**Day 0: The exam day**

**Wake up early** on the exam day and **eat a proper breakfast**. Going to the exam session with an empty stomach can turn all your efforts into ashes. Before you leave the house for the exam centre, check that you have picked up all the **things you need to take to the exam session**. **Leave the house early**. You never know how the traffic is on the exam day. Try to get to the exam session 30 minutes before the exam starts. When you are seated, **concentrate on your paper and nothing else**. **Pay attention to the instructions,** the rubrics, and the command words in questions. If you finish early, do not get up and leave the room. **Use the extra time to review your answers or use it on the challenging questions that you skipped or are unsure of.** Finally, when the exam is over, **treat yourself **to your favourite meal or play your favourite game.

In another article, Mandana elaborated on revising for the GCSE maths exam in more detail. Click on the following to develop a comprehensive approach towards GCSE maths revision.

**Guarantee your exam day success with Ostado’s GCSE tutors**

The GCSE qualification is an important milestone in your education, and it requires meticulous planning and hard work. As you reach the last days leading to the GCSE maths exam, you will feel a little stressed out, which is normal to some extent. But if you have not previously prepared for the exam in a long-term plan, the stress level might get out of control. However, the good news is that **even if you missed the chance to prepare for the GCSE maths exam with a comprehensive plan, you can still succeed in the exam by getting help from Ostado’s GCSE maths tutors.** Our **GCSE maths tutors** can save you a great deal of time and help you with what troubles you in the GCSE maths concepts. So, even if you are far behind the schedule, you still have the chance to pass the GCSE maths exam.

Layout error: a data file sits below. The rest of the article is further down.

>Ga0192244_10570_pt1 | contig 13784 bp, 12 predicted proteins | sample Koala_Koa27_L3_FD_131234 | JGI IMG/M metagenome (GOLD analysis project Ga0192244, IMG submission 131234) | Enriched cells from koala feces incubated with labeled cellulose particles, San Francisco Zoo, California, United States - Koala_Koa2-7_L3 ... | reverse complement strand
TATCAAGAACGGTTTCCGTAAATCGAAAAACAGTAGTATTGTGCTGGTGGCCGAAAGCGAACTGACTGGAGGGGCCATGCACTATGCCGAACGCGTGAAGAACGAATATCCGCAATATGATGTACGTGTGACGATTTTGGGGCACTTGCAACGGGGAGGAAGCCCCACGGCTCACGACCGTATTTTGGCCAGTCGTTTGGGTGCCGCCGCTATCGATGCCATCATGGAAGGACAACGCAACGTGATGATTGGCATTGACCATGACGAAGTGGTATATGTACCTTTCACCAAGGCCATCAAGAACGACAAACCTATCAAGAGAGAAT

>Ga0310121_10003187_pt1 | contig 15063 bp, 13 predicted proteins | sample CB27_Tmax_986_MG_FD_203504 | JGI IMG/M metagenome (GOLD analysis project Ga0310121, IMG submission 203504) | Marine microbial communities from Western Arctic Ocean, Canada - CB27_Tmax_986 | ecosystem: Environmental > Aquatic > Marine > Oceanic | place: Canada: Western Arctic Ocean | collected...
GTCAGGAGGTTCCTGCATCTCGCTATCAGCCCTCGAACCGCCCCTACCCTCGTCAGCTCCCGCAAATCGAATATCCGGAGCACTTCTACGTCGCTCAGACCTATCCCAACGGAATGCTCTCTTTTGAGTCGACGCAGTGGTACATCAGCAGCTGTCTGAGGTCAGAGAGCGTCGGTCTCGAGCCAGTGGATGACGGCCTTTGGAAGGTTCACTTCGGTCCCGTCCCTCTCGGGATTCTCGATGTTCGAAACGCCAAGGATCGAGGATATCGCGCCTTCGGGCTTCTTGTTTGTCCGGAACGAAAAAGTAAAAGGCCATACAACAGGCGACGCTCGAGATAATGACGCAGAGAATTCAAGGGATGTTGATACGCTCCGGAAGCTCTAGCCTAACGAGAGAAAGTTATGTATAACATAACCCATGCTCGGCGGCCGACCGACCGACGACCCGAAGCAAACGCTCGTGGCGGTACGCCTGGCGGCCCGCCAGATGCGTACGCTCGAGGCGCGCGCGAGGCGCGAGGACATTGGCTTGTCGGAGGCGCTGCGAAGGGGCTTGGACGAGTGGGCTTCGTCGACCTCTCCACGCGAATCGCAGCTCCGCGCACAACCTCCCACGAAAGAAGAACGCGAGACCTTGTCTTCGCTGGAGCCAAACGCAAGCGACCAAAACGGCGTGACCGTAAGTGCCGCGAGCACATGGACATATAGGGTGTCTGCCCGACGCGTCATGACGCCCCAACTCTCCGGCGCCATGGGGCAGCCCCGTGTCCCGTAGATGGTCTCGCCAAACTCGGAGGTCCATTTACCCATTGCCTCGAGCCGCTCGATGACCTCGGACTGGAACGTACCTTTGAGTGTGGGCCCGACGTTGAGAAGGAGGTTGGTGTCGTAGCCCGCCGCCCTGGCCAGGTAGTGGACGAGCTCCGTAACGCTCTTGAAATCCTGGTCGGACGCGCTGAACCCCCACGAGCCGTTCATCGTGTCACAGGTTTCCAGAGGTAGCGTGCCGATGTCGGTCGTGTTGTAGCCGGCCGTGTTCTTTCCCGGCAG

Achieving GCSE qualifications is not an overnight success, and you need to plan to achieve high scores in the GCSE maths exam. Nonetheless, **an intensive short-term plan a few days before the exam can make a difference, and it would do wonders if you got help from a professional GCSE tutor**. In this article, I presented a 10-day study plan for last-minute GCSE maths revision and mentioned some tips to maximise your readiness for the exam day. I hope your efforts are fruitful, and I wish you luck!

### FAQs - Last-minute GCSE maths revision

- How many hours should a GCSE student revise a day?A GCSE student should spend some time between
**at least two hours and a maximum of seven hours**to prepare for the GCSE exam, depending on their personal life and abilities. - How long does it take to revise all GCSE maths?It generally takes
**6 months**to revise for the GCSE maths exam. - How effective is last-minute revision?Last-minute revision can make a difference in your scores, but
**it is not the optimal way**to revise for GCSE maths. - How many marks do I need to pass GCSE maths?You need
**grade 4 (or above)**in order to pass the GCSE maths exam.